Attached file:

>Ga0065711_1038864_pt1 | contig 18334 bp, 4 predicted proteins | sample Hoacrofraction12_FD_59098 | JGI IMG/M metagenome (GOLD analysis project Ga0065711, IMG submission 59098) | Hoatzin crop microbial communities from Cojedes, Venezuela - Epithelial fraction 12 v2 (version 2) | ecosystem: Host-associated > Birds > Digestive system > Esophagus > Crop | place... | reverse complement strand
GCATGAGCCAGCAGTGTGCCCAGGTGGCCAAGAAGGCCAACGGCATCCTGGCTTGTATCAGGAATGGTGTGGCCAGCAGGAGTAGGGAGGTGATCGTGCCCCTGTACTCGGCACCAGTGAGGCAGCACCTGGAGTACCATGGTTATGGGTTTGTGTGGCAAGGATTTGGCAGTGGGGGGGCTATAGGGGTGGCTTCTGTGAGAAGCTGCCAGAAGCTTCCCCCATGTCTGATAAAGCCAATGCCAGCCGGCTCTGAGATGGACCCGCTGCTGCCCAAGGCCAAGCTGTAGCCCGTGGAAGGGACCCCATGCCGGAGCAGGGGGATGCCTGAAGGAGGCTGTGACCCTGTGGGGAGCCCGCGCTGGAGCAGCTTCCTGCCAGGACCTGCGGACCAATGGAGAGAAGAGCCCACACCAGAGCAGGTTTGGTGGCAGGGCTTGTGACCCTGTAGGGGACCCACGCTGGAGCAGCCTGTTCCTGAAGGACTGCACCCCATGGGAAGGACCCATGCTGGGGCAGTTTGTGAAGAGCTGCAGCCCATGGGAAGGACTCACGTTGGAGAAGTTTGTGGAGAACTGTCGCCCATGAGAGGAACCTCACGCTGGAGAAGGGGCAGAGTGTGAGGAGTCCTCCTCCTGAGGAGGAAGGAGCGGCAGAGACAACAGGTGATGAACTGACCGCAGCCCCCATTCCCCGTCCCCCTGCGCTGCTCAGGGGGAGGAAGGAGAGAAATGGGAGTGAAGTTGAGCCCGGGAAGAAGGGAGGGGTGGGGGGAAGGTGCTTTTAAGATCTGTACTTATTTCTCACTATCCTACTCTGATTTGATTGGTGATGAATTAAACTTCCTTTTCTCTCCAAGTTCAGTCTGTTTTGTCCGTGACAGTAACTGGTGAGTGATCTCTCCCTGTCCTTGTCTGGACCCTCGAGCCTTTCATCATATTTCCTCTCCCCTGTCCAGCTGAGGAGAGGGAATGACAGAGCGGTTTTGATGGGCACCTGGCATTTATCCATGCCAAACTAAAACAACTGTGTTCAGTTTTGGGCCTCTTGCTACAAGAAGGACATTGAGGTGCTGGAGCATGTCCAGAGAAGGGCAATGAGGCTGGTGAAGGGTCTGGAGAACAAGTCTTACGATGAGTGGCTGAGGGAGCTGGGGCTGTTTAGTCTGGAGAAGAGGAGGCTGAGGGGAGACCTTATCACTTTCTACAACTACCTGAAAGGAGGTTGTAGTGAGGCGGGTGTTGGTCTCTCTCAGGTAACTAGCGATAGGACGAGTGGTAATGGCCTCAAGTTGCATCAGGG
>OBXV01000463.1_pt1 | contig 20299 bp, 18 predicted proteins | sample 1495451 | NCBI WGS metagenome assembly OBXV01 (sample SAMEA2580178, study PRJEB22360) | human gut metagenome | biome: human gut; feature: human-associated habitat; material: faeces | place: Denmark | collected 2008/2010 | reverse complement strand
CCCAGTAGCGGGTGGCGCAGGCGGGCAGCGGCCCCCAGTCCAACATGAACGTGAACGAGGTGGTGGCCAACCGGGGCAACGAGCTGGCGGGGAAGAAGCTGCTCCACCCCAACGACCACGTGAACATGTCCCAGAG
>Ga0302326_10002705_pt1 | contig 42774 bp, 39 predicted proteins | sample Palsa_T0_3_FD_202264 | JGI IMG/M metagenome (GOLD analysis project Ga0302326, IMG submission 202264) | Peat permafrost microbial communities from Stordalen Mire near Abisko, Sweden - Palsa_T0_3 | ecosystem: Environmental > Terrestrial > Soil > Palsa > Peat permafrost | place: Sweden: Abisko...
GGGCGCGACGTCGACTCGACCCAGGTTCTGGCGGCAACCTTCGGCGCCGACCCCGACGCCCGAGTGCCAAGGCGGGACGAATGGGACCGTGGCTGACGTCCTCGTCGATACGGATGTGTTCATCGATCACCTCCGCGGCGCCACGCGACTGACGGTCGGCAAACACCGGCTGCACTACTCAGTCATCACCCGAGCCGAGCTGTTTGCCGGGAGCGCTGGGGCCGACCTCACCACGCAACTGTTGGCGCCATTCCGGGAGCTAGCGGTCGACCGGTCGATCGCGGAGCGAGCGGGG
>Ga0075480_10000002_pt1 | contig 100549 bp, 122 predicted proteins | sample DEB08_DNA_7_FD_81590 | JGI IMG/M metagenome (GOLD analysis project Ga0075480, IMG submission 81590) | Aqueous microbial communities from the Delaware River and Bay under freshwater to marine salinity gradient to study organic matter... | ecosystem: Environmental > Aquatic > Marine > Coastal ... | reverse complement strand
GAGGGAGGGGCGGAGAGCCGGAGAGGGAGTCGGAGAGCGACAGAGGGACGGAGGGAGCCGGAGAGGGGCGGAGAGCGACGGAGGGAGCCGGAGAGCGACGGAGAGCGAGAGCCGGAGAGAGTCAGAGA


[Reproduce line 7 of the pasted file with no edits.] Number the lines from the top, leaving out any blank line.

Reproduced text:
>Ga0075480_10000002_pt1 | contig 100549 bp, 122 predicted proteins | sample DEB08_DNA_7_FD_81590 | JGI IMG/M metagenome (GOLD analysis project Ga0075480, IMG submission 81590) | Aqueous microbial communities from the Delaware River and Bay under freshwater to marine salinity gradient to study organic matter... | ecosystem: Environmental > Aquatic > Marine > Coastal ... | reverse complement strand